- RSA_A_pub: This value is known to the public as it is a public key, so it does not provide any entropy. 0 bits of entropy.
- Mn: The message itself will likely contain some randomness as people are somewhat random. I am not privy to Apple’s message format either, so I’m not sure what all it contains that could add additional entropy (i.e.: timestamps). Without further information, I would say you’d generally want to assume the worst case here since it’s a variable input and just assume you’re working with an empty message with 0 bits of entropy.
So in totality in the worst case there may only be 88 bits of entropy being used here to produce a 128-bit key. This would (in effect) weaken the AES encryption being used to protect the message to an equivalent of 88 bits of security strength, which once again does not meet the lower bar of 112 bits established previously. This is about on par with the amount of security strength that their RSA encryption is providing, however, and I’m curious if that was an intentional (and bad) design decision…
Now lets look at how the message’s integrity is verified. There are basically two components providing integrity – the 40-bit HMACKey_B_A_Mn value and the 160-bit SHA1 digest included as part of the ECDSA signature (Sig_SHA1_Mn). I’ll focus on just the latter portion as it’s safe to assume that the SHA1 digest is going to be providing more value. The next flaw, flaw #3, is somewhat obvious based on a previous post that I made. In short, collisions for SHA-1 can be found (and have provably been found) with complexity that would fall at about 61 of 63 bits of security strength. This, once again (surprise surprise), does not meet the lower bar of 112 bits I established previously. I’ll give them credit that they used P-256 which is designed to fall into that 128-bits of security strength group of algorithms – but the fact that they used SHA-1 as the digest (and not like SHA-256) ruined that…
I guess this also brings up a good point, which I’ll call flaw #3.1, which is just that they didn’t bother to just use a standardized authentication encryption scheme here like AES-GCM or AES-CCM, but instead decided to roll their own sort of authenticated encryption scheme using AES-CTR with a combination of a 40-bit MAC. While this 40-bit MAC may somewhat mitigate the attack that Matt Green discussed here that resulted from the lack of a MAC in the message – a 40-bit MAC is not providing any meaningful level of security in my opinion. I assume that the reason that it was done this way was to make it backwards compatible with the original iMessage protocol formats.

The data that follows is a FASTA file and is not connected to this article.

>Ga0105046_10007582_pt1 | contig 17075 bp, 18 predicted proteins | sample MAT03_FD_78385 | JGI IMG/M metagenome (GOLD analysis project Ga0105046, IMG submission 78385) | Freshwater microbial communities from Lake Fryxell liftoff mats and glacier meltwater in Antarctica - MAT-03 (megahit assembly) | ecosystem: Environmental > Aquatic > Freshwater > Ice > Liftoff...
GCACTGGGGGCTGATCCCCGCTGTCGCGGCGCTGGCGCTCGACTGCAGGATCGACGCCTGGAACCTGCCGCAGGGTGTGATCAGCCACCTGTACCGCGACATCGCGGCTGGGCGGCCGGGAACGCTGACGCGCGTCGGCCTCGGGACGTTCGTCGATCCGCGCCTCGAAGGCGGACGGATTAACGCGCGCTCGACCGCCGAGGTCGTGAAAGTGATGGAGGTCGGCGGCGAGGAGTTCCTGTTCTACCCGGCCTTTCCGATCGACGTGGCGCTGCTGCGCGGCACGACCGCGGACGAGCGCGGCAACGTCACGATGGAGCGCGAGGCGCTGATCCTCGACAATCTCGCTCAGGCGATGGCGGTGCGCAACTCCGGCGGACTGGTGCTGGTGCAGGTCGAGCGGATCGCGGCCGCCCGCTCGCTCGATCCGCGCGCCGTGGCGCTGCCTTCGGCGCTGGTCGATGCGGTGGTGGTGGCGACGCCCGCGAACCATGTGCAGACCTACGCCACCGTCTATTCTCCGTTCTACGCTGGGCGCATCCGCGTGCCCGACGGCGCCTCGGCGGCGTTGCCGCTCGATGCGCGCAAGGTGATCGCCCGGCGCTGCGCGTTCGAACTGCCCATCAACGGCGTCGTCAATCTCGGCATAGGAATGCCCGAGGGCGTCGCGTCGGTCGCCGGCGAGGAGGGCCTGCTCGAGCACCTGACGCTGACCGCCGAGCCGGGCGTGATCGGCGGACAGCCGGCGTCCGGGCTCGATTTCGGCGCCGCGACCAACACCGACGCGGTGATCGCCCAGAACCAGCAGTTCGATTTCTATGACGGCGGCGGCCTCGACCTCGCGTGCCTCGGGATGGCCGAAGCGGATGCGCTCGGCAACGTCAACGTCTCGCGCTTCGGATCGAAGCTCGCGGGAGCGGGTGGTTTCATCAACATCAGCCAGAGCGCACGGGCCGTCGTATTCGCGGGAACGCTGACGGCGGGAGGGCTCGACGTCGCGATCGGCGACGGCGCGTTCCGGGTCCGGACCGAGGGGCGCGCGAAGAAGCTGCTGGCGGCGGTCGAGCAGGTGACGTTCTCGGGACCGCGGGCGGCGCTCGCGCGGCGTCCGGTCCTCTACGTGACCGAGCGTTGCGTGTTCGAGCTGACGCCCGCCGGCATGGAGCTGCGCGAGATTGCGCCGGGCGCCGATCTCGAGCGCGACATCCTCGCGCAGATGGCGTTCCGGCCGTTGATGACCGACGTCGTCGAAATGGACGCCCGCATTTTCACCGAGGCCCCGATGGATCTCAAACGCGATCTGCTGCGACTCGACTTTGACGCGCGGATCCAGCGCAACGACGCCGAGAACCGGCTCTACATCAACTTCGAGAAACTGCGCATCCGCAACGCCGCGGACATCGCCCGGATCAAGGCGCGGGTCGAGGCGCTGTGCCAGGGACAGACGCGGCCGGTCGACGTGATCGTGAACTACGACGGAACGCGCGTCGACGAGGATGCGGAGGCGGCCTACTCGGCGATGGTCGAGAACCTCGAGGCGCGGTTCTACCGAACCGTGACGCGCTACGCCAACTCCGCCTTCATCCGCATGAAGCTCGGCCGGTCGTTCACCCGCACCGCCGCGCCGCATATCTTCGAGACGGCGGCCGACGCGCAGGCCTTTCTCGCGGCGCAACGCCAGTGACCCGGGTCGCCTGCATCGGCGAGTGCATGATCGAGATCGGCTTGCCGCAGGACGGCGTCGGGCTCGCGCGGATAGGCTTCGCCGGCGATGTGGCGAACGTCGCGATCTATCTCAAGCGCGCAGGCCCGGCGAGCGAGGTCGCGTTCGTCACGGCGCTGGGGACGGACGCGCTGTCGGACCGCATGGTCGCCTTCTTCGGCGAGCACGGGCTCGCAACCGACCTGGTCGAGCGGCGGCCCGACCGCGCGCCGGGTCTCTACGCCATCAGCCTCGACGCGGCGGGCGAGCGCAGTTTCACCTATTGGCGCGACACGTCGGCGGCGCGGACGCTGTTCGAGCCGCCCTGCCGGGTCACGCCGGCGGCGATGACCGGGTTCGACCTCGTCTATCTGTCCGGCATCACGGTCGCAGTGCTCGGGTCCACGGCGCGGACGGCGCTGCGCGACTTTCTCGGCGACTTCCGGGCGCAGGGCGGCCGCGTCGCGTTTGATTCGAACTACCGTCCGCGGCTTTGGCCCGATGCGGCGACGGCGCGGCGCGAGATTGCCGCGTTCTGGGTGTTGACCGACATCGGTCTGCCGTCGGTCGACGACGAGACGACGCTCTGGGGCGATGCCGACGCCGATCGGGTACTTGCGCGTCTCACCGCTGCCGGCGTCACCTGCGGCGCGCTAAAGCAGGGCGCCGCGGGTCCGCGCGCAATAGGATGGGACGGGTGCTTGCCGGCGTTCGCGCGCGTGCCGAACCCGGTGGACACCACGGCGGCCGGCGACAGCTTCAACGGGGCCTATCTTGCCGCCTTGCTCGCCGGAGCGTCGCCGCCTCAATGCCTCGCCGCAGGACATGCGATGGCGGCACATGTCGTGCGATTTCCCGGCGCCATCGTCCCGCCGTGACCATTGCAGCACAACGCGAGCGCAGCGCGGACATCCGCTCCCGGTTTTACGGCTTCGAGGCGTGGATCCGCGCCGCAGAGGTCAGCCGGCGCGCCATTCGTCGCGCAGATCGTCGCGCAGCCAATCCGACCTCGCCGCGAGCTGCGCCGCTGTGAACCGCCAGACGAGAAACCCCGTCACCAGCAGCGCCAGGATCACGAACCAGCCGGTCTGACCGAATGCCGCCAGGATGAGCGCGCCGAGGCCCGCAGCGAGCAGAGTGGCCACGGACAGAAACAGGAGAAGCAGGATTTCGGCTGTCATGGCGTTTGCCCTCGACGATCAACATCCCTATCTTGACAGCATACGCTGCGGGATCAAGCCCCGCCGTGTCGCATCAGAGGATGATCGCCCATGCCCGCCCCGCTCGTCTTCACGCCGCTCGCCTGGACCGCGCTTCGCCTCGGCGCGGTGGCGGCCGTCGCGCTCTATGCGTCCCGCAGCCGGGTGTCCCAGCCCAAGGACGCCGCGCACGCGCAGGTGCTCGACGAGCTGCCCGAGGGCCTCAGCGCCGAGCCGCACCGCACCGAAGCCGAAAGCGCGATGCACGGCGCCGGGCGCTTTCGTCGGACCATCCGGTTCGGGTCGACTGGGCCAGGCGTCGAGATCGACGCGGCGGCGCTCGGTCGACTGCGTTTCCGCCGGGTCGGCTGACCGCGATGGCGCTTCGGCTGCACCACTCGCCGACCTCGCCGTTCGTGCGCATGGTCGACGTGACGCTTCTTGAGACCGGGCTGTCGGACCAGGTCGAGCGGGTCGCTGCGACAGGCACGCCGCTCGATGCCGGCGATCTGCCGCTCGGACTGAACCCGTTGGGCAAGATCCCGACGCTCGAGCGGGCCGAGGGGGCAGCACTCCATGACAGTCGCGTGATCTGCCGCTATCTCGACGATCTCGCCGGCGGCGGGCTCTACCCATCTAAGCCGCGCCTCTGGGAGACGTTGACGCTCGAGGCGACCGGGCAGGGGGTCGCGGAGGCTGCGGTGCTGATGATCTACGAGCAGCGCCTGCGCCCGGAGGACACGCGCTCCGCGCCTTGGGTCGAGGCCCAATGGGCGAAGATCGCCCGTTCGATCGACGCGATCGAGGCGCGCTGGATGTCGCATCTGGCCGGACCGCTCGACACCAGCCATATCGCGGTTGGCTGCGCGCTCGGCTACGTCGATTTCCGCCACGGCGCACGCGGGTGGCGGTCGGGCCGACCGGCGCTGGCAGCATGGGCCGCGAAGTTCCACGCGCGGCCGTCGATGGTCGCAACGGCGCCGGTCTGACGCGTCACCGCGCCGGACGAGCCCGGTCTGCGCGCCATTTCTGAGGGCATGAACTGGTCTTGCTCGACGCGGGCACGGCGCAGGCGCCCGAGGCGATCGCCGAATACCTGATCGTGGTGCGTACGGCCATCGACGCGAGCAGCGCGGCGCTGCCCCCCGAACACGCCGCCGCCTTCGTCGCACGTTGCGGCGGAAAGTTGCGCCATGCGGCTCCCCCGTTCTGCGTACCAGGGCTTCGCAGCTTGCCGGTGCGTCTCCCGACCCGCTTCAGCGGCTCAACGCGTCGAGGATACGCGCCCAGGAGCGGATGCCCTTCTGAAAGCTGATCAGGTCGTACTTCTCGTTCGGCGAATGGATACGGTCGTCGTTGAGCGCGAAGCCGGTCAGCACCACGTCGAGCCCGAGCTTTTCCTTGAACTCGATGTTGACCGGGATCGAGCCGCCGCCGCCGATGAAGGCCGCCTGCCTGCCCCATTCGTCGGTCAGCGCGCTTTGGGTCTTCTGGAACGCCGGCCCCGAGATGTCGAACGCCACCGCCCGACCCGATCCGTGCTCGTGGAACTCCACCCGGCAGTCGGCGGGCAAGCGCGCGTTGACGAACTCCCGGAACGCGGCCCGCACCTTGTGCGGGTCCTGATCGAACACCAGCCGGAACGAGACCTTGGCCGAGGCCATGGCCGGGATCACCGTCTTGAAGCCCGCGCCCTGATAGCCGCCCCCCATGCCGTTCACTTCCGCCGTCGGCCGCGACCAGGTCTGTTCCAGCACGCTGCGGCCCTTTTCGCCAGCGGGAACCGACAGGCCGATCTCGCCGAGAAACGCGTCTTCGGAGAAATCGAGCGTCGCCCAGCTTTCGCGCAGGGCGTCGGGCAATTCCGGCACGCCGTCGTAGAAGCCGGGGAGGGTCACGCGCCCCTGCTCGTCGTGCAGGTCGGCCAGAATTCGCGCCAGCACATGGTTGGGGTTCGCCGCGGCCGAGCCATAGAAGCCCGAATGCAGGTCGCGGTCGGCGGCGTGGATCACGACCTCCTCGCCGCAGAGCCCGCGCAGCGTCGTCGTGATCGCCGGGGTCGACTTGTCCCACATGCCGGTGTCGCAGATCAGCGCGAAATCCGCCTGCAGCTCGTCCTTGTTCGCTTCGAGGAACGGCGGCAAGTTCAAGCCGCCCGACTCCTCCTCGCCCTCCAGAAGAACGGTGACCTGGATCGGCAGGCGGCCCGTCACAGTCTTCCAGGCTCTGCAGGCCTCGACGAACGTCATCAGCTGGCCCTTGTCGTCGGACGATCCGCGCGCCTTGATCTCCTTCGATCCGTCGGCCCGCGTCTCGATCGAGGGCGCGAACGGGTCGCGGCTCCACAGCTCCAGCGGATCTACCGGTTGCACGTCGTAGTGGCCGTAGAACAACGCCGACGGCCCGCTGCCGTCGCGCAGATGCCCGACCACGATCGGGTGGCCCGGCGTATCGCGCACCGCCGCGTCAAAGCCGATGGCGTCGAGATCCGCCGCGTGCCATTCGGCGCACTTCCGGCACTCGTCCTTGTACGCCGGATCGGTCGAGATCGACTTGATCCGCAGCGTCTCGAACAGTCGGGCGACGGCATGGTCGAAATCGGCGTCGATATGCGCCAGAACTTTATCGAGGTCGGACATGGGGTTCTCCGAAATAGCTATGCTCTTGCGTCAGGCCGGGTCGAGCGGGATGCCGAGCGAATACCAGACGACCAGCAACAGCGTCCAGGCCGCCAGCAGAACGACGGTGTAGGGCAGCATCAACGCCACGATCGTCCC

According to Apple’s document, there’s actually a somewhat layered approach to their encryption. While the iMessage protocol I described above is full of holes, it looks like the encrypted message that I described above is actually communicated over a “forward-secret TLS channel” using Apple’s “Apple Push Notification” (APN) servers as a middle man. Basically what this does (assuming the TLS is implemented correctly / securely) is that it limits the scope of the flaws I discussed above pretty significantly. Without this TLS tunneling, the flaws I explained above would be exploitable by basically anyone that’s able to perform a network capture of the traffic coming out of an iOS device – so like people on the same WiFi network as you, ISPs, VPN providers, etc. With the TLS tunneling, the flaws I explained above would only be exploitable to a smaller subset of attackers, such as:
- Insider threats at Apple (or in Apple’s supply chain for producing APNs) that are able to capture traffic going through APNs
- Attackers who are able to remotely compromise APNs and capture traffic going through them
- Partners of Apple (say the US Government perhaps) that could compel or convince Apple to provide a “tap” into the APNs, allowing for them to exfiltrate the encrypted iMessage messages (i.e.: without the outer layer of TLS)
- Attackers who are able to compromise the iOS devices themselves (at that point though, you’d already have access to the messages anyways)
Realistically, I guess you’d say that the flaws discussed above are basically only something that you’d worry about being exploited by someone like a nation-state level actor who has significant time and resources to spend on things like supply chain interception or server exploitation as well as brute forcing encryption with ~89 bits of security strength.
That all being said, I still definitely think that Apple needs to fix the iMessage protocol. There are well-vetted protocols out there like the Signal Protocol that can provide higher levels of security and significantly more desirable properties that iMessage doesn’t currently offer. To me it looks like the iMessage encryption scheme itself may have been designed a while back when 80 bits of security strength was still the “lower bar” and “forward secrecy” wasn’t really a property that was frequently talked about. It also appears that Apple somewhat “rolled their own” cryptography scheme (possible due to lack of standardized primitives at the time or due to patch-work bug fixes along the way that molded their protocol), using a custom key derivation protocol and a custom authenticated encryption scheme. To me, it seems like the TLS tunneling is more of a patchwork “risk mitigation” as well to mask the inherent flaws in the underlying protocol – but that’s purely speculation.
For a company with hundreds of billions of dollars in reserves, it seems like fixing up a broken protocol like iMessage would be a “no-brainer” type of undertaking – especially with them marketing themselves as such a security-minded and privacy-focused company. Heck, for the right price maybe I’d even move out to Silicon Valley and help!